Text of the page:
Cameron Diaz compared playing golf to playing crack cocaine and Celine Dion has her own golf club – a sport once assigned to men in salmon pants is now appealing to more 30- and 40-something women. Anna Magee tried it, with some pampering on the side
‘Do you have control issues?’ asked my golfing instructor, Nicholas Sharratt. We were on the nine-hole golf course at Grayshott Spa in Surrey, one of the country’s most highly regarded spas for pampering, clean food and stunning countryside. I was learning to play golf.
It was my first time on a golf course. Just ten minutes in and I was feeling deep frustration at the limitations of my swing – missing the ball altogether mostly – and I wanted so much to be good at it. But according to Nick – who teaches golf at Grayshott and throughout the Surrey to everyone from bankers to women in their 60s – you can tell a lot about a person by their golf swing.
‘You get these stressed out bankers trying to flog the ball and make it do what they want, but golf doesn’t work that way,’ Nick said. ‘You have to let go and relax to get the best hit,’ he explained, adding that people’s swings often reflected their approaches to life. Mine had my control issues written all over it. I whacked the ball with force from my right arm instead of relaxing and letting the tilt and rotation in my body do the work as Nick advised. Kind of how I approach life, often unable to relax and let it wash over me – I always have to be doing, doing, doing. My husband Kevin’s swing on the other hand is ‘laid back and a little 70s’ Nick said, just like Kevin is in real life.
Having never been a golfing type, I’d interviewed Sarah Stirk, a Sky Sports Golf presenter two weeks before. Stirk is convinced more women are getting into golf and her evangelism about golf was catchy. For her an an almost spiritual game that at once frustrates and calms her and all that green always helped clear her head. I went online to what was then the freshly launched Net-a-Sporter and spotted the most utterly gorgeous golfing dress (no ugly visors and polo shirts in sight) and that cinched it for me, maybe golf was the next big thing for women’s activity.
Despite the fact that the afternoon was a stormy one and we played under a shelter between flashes of sunlight I was surprised by how much I genuinely enjoyed something that I thought was only for old men with weather-beaten faces in salmon pants. It had everything I loved: fresh air, divine green space for miles, a little banter (not much, I needed to concentrate on nailing this thing) and a good dose of competition. I quite liked too that the rules are kind of complicated though not ridiculous like cricket. It meant that by the time I tried to comprehend what was happening while also thinking about all the different things my body had to do to perfect that swing – relax the upper body, slightly bend the knees, feet shoulder-width apart, hands around the club in a special grip (front hand at the top and a special finger action I can’t quite remember) – I had no brain space to think about my workload or other worries. It could be why Sarah Stirk and other golfers have referred to as ‘quite zen’ and why golfing fab Cameron Diaz has likened the experience of playing it to crack cocaine.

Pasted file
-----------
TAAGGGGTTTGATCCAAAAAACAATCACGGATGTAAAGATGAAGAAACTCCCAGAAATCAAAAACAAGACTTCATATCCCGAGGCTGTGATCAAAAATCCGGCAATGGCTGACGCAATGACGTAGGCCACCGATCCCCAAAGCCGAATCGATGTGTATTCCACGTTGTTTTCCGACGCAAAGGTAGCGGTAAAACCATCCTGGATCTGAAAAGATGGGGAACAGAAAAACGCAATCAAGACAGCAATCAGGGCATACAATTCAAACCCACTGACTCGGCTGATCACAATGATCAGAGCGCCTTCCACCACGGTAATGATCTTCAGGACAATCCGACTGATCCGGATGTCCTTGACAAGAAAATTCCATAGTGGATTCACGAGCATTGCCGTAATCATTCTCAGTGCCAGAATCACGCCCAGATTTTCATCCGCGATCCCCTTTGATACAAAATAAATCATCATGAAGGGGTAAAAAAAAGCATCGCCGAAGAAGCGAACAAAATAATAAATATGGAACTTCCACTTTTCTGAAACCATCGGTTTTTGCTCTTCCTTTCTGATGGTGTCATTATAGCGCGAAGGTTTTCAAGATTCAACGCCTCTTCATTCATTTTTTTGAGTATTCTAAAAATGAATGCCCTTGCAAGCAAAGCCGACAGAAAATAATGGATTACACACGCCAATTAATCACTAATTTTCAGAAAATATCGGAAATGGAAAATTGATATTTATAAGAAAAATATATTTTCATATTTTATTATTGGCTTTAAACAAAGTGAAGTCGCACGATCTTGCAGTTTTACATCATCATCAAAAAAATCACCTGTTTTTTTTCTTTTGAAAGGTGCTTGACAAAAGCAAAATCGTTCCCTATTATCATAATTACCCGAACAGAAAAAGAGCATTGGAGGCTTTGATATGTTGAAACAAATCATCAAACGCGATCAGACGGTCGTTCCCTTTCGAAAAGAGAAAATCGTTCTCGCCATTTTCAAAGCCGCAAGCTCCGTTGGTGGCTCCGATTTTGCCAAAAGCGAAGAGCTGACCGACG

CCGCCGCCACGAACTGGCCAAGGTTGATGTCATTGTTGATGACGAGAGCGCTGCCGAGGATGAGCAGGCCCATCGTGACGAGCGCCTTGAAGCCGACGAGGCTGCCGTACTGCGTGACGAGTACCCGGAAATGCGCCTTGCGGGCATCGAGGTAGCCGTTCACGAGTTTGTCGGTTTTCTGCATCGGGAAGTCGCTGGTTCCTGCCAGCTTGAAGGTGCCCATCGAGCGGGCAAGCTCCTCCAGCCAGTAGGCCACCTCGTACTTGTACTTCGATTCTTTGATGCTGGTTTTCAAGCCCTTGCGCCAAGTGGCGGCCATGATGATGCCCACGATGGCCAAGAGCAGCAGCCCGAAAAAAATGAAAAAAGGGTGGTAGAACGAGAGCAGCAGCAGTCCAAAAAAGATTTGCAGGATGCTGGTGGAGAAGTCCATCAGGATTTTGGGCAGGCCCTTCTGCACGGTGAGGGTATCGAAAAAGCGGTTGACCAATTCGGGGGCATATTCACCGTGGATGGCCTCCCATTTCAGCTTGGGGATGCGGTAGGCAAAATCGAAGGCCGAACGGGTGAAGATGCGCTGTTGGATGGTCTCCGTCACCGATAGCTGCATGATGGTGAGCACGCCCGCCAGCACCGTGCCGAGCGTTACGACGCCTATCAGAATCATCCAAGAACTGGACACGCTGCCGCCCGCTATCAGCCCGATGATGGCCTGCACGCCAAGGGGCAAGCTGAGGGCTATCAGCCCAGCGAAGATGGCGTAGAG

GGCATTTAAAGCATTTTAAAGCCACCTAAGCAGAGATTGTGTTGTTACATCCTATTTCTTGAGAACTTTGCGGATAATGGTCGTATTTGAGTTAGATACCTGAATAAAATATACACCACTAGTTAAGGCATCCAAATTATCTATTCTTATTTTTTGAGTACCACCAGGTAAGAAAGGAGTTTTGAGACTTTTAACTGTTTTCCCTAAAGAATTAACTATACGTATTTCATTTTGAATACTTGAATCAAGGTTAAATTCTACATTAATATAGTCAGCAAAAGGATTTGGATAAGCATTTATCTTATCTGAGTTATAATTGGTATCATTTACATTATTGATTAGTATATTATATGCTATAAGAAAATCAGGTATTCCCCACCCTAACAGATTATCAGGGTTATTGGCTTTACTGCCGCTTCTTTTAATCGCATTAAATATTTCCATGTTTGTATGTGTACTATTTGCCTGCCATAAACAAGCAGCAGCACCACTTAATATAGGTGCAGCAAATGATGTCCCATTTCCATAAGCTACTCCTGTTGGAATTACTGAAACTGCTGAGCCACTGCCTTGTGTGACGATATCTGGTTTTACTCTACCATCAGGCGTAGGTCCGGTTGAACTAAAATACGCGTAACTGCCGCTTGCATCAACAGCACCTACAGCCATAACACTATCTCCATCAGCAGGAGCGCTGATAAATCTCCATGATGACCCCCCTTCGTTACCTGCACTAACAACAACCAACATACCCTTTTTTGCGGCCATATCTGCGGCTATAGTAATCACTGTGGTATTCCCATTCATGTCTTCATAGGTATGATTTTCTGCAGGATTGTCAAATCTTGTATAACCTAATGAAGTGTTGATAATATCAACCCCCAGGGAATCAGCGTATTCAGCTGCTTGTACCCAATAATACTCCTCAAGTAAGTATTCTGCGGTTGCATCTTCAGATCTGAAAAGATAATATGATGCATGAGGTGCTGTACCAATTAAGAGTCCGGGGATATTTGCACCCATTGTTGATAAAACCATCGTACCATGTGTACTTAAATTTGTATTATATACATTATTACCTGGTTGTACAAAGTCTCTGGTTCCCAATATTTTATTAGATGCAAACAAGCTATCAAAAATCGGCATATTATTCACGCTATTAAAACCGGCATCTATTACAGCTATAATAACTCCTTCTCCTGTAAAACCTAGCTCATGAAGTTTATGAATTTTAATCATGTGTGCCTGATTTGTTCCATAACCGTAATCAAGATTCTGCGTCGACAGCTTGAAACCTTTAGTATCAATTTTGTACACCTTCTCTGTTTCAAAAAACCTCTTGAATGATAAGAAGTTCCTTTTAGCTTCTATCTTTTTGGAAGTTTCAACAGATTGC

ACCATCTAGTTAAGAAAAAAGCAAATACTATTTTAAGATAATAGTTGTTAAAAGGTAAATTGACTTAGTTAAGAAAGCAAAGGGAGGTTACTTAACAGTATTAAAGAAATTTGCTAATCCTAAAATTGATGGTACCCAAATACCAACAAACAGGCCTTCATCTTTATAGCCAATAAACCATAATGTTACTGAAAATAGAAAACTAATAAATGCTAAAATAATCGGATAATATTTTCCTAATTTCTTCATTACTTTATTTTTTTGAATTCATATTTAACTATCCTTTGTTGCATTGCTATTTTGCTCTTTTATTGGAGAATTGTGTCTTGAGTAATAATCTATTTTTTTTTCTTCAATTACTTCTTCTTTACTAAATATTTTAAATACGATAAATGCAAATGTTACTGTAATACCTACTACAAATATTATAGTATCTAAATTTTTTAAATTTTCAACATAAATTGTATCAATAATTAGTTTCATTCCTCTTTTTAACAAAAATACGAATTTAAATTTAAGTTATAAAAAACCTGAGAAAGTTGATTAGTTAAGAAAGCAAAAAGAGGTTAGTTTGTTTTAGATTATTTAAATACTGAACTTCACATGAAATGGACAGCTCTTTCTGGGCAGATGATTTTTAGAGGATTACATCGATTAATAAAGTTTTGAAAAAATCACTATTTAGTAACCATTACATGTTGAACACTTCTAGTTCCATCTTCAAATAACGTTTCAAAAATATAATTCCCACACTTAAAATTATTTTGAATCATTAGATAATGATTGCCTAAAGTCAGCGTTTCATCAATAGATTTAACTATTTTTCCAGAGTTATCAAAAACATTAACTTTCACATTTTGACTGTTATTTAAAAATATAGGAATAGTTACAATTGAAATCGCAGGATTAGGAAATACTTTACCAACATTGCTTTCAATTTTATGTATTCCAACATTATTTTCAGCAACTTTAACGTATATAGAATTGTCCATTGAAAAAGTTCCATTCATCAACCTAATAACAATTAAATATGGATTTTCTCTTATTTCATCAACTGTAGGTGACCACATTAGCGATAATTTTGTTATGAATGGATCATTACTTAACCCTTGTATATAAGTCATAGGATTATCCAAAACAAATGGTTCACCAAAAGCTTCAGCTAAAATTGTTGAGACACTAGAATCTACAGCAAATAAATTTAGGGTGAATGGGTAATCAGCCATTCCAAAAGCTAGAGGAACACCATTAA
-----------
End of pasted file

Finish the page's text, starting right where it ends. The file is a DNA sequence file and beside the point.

Lunch was a generous buffet of clean but gourmet fare: delicious broccoli soup starter with raw vegetable salads every which way, perfectly roasted fennel, cold organic meat cuts and a spinach and beetroot frittata along with a generous wine list.
The pool and hydrotherapy area was quiet and peopled by only a handful of guests. It was a cocoon of old-school relaxation with sauna and steam rooms as well as heated pools, one inside and one outside flanked by huge elm trees overlooking the golf course.
After my swim as Kevin snoozed, I had an Indian Head Massage. My therapist Donat, a French aromatherapist used juniper, lemongrass and frankincense oil in a base of almond to massage my scalp. Indian Head Massages aren’t what you might expect of a head massage. Instead of the usual kneading you get at the hairdresser’s, it uses a series of hair pulling, head scratching, finger-tapping and supported neck stretching in all directions. It was clarifying and stimulating at once; a bit like having my head replaced and renewed , I felt the tension lift like steam off a hot pot. It was topped with a rose and evening primrose oil face massage that further woke up my spirit.
Going to a spa for a golfing experience was kind of a win-win. It meant I could appear to be selflessly having a weekend away somewhere we could play a game my husband has loved for years (this meant that it seemed I was doing it for him – or is that transparent?). But it also ensured that if I got bored on the golf course, I could quite easily retreat to the safety and relative inactivity of the poolside. Especially if your partner loves golf, I suggest you selflessly book yourself a golf and spa weekend sometime soon too. For him, of course.
A two night Spa Break stay at Grayshott starts from £455 per person for a double room (based on there being double occupancy). Indian head massage costs £35.Golf lessons cost £70. Book online here. Nicholas Sharratt can be contacted for golf lessons at thebestgolfcoachintheuk.co.uk. The Ryder Cup runs from September 25th – 28th.
Like this article? Sign up to our newsletter to get more articles like this delivered straight to your inbox.